Fraud is the knowing misrepresentation or concealment of a material fact with the intent to induce another to act to his or her detriment. Mortgage fraud occurs in the mortgage process when someone makes a material misstatement, omission, or misrepresentation that is relied upon by an underwriter or lender in determining whether to fund, purchase, or insure a loan. The federal government and the FBI investigate and then prosecute mortgage fraud in those cases where aspects of the fraud cross state lines.
Mortgage fraud can be roughly divided into two types. Sometimes “industry insiders” intentionally and falsely inflate the value of a property or issue loans contingent upon fictitious properties. The FBI calls this “loan origination fraud” and it is the most serious kind of mortgage fraud because of the high dollar losses involved. However, these crimes are on the decline because of tighter underwriting standards since the recent recession.
In the second type of fraud, a borrower commits the fraud by acquiring a house under false pretenses, for example, by misrepresenting his or her income or employment history to obtain a loan. Reports of this kind of fraud have increased rapidly since 2008 in connection with the increase in foreclosures and delinquencies. In fact, this type of fraud has displaced loan origination fraud as the focus of many offices of the FBI.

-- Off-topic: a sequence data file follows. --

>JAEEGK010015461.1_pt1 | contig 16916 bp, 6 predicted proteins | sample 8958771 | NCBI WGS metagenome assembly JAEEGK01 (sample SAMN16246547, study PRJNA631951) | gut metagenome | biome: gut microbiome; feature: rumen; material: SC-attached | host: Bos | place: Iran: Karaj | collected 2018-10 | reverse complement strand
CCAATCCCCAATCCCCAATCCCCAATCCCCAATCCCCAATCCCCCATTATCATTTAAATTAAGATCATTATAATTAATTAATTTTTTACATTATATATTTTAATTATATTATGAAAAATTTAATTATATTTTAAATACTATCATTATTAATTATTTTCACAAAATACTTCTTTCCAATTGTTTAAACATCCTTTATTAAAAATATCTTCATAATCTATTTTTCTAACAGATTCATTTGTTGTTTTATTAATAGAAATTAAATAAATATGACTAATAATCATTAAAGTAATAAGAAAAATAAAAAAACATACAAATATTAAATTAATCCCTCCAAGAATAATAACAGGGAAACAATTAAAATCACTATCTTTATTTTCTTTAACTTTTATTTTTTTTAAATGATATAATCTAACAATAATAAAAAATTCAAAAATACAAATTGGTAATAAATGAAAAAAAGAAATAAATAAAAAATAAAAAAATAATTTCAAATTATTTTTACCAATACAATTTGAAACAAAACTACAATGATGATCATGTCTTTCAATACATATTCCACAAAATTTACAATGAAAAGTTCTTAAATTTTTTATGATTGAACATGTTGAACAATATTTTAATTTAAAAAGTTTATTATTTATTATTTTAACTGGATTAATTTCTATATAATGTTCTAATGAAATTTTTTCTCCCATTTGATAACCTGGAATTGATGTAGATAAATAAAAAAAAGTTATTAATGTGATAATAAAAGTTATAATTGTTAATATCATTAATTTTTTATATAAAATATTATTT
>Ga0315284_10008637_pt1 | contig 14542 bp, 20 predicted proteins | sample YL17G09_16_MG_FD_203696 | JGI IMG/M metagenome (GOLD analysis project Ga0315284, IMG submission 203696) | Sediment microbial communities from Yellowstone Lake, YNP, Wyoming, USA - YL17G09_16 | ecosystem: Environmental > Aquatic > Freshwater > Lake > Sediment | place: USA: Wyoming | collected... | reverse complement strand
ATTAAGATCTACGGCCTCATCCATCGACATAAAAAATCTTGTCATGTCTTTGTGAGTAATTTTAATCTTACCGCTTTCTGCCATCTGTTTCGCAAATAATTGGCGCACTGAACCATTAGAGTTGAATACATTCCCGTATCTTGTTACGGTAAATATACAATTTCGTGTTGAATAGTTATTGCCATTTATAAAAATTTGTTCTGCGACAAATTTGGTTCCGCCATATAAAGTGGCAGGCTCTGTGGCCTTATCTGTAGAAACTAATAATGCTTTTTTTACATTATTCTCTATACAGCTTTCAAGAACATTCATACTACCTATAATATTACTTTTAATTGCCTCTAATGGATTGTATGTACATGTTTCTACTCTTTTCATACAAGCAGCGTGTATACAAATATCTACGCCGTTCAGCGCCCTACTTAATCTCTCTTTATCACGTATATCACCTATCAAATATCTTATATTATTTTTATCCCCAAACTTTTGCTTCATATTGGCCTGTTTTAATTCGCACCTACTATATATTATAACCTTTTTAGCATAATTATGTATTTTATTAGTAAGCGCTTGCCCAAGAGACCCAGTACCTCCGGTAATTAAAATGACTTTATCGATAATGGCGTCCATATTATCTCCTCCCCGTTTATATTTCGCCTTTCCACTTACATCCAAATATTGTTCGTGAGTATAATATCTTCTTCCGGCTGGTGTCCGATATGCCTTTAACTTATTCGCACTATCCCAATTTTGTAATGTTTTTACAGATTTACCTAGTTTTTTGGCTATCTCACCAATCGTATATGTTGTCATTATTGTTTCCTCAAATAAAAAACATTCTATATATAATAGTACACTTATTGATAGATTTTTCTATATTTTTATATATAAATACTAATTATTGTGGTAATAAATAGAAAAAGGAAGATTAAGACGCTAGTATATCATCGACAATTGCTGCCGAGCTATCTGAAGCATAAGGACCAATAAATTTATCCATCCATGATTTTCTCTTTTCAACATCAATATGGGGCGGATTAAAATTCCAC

In its 2010 report on Mortgage Fraud, the FBI stated that California was a top state for mortgage fraud. As mentioned above, that is because of the foreclosure crisis in the Bay Area. The southern part of the San Francisco Bay Area, the San Jose/Santa Clara area, is one of the top five metropolitan areas in the United States for the highest per capita suspicious mortgage activity filings, according to a Treasury Department report.
The Treasury Department report noted that the following qualify as suspicious activities: pursuing different forms of loan workout or debt elimination strategies, loan modification attempts by borrowers or others targeting distressed homeowners, and inconsistencies between Social Security numbers submitted in loan documents.
If you are being investigated or charged with mortgage fraud either on the state or federal level, you should be aware that it is now handled as a serious offense. Choose a knowledgeable San Francisco federal mortgage fraud attorney to represent you in these proceedings. The experienced federal criminal defense attorneys at Dudek & Cintean can help you fight an inquiry by the FBI or charges brought by the United States. Call us at (415) 946-4020 for a consultation.
Call us at (415) 946-4020 for a consultation.
Alin Cintean, Attorney at Law and Richard Dudek, Attorney at Law
201 Spear St #1100
San Francisco, CA 94105
Phone: (415) 946-4020
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